Politics & Policy

Unintended, But Not Unforeseen

The Patient Protection and Affordable Care Act, a.k.a. Obamacare, is to the law of unintended consequences what Newton’s apple was to the law of gravity: the illustration that bonks us on the head with its obviousness. Practically every week since its passage has added a new dimension of mirth to Nancy Pelosi’s punchline for the ages, that we had to pass the bill to find out what is in it. Out of the mouths of babes and clueless politicians . . . 

And on the subject of babes, they are the latest victims of Obamacare: Health-insurance giants Anthem Blue Cross and Blue Shield, Aetna, Cigna, CoventryOne, Humana, and UnitedHealthCare have stopped writing child-only policies in those jurisdictions where they are able to do so. The reason for this is obvious: Because Obamacare forces insurance companies to accept children who are already sick with pre-existing conditions on the same terms as healthy children, parents now have a strong incentive to wait until their children are sick to buy child-only policies, making the products a guaranteed money-loser for insurers, which are not in the business of guaranteeing losses to their investors and employees. It is no accident that they stopped offering child-only policies on the very day the rule came into effect. Want to buy a child-only policy in Colorado, California, Ohio, or Missouri? Good luck with that.

The Democrats will rail in reliably demagogic fashion about the evil insurance fat cats boosting their profits, but consider this: Those losses would be passed on to health-care consumers in the form of higher premiums and reduced benefits, meaning that the mandate to cover those with pre-existing conditions will function as a tax on other insurance consumers, and those who were responsible enough to buy insurance before they got sick will be punished to bail out those who were not similarly responsible.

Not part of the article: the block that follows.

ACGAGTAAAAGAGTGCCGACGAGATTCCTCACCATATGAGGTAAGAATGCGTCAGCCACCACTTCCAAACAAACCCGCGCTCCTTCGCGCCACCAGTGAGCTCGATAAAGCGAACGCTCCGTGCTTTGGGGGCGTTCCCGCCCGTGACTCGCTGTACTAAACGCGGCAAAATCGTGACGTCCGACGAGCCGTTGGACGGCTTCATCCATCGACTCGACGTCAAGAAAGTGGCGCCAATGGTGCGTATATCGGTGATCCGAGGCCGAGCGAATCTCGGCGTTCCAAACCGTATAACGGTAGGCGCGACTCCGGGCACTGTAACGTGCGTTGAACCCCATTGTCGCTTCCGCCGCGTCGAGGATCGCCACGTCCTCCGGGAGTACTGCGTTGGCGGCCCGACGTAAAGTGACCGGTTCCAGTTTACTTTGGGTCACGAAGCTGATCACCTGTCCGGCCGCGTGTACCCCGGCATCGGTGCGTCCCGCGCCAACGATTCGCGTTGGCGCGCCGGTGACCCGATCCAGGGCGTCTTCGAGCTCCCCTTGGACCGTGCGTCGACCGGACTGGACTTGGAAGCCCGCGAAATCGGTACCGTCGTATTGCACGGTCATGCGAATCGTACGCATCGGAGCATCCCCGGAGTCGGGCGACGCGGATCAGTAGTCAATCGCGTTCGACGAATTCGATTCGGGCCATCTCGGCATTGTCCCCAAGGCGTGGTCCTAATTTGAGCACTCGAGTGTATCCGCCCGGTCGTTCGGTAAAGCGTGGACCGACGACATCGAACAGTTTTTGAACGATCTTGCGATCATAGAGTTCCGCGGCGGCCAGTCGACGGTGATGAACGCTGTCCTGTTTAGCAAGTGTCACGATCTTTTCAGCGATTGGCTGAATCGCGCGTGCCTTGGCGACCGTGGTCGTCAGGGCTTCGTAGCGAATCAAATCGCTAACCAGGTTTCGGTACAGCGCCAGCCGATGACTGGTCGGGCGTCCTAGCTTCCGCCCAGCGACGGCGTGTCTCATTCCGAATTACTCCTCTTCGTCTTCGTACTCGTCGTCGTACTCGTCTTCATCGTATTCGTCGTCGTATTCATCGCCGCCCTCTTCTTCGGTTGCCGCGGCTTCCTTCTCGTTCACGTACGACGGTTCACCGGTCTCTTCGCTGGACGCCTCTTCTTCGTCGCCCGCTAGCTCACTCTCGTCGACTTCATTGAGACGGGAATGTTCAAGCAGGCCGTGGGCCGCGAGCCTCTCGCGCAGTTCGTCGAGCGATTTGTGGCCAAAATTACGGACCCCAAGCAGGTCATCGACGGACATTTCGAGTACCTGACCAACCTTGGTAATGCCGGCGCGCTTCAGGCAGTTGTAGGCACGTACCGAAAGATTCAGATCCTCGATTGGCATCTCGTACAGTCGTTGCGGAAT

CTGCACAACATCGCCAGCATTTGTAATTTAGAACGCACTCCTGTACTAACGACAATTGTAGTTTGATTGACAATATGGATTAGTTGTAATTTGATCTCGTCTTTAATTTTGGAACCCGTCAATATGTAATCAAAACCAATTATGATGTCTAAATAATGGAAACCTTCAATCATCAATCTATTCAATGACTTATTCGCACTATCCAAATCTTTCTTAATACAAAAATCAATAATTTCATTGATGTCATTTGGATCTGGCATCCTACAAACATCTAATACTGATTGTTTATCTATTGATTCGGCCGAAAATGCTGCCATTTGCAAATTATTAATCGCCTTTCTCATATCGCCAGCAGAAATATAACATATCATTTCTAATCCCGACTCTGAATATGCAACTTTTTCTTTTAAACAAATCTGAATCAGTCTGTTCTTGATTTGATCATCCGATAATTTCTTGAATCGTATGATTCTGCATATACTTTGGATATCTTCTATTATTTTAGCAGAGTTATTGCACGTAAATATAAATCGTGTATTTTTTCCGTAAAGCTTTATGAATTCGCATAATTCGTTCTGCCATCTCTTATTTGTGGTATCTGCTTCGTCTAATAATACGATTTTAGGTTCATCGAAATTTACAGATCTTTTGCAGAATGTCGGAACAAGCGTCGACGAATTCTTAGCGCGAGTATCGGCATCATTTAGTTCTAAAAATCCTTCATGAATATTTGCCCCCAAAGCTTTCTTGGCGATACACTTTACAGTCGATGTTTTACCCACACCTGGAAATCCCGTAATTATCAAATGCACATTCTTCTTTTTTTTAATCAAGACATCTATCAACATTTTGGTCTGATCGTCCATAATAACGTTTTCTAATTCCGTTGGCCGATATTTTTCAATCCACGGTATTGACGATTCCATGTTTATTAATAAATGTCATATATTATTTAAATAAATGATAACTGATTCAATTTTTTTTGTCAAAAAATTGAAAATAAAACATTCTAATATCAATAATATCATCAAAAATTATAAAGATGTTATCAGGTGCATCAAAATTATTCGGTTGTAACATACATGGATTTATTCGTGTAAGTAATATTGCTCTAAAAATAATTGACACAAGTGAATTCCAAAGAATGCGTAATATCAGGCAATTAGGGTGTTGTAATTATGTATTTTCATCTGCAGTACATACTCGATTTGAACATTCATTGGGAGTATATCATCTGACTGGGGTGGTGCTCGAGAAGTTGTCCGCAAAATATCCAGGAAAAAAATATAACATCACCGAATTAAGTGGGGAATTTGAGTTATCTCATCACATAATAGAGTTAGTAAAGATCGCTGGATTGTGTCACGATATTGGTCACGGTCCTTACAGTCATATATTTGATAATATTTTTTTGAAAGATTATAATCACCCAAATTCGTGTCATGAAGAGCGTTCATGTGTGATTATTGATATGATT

The Obama administration, which already has done almost everything in its power to buy off the insurance industry, announced that it would try to accommodate insurers’ concerns by allowing the use of “structured open-enrollment windows” to continue conducting business on more or less the same terms as they had been. These came in the form of what the administration calls, with exquisite bureaucratic hedging, “interim final regulations.” Interim or final? Your guess is as good as anybody’s.

Democrats of late have spent a lot of time engaged in televised scoffing at the idea that regulatory uncertainty is a major cause of our current economic malaise. They would do well to consult the insurers whose businesses they are attempting to micromanage. WellPoint had this to say about its decision to discontinue child-only policies: “Unfortunately, there remains a great deal of uncertainty as to how the rules will be implemented and what the impacts might be on participating insurers.”

Health-insurance rates already are rising even more quickly than they had been in the past because of concern about the costs that will be imposed by Obamacare. Various kinds of insurance products and services are being discontinued. Colleges have had to go begging to Washington to be allowed to continue offering the inexpensive, bare-bones coverage they make available to 18–22-year-old students who do not much need annual prostate exams or coverage for hip-replacement surgery. These consequences were unintended, but they were not unpredictable: They were, in fact, predicted by a very large number of critics, not least those writing for National Review.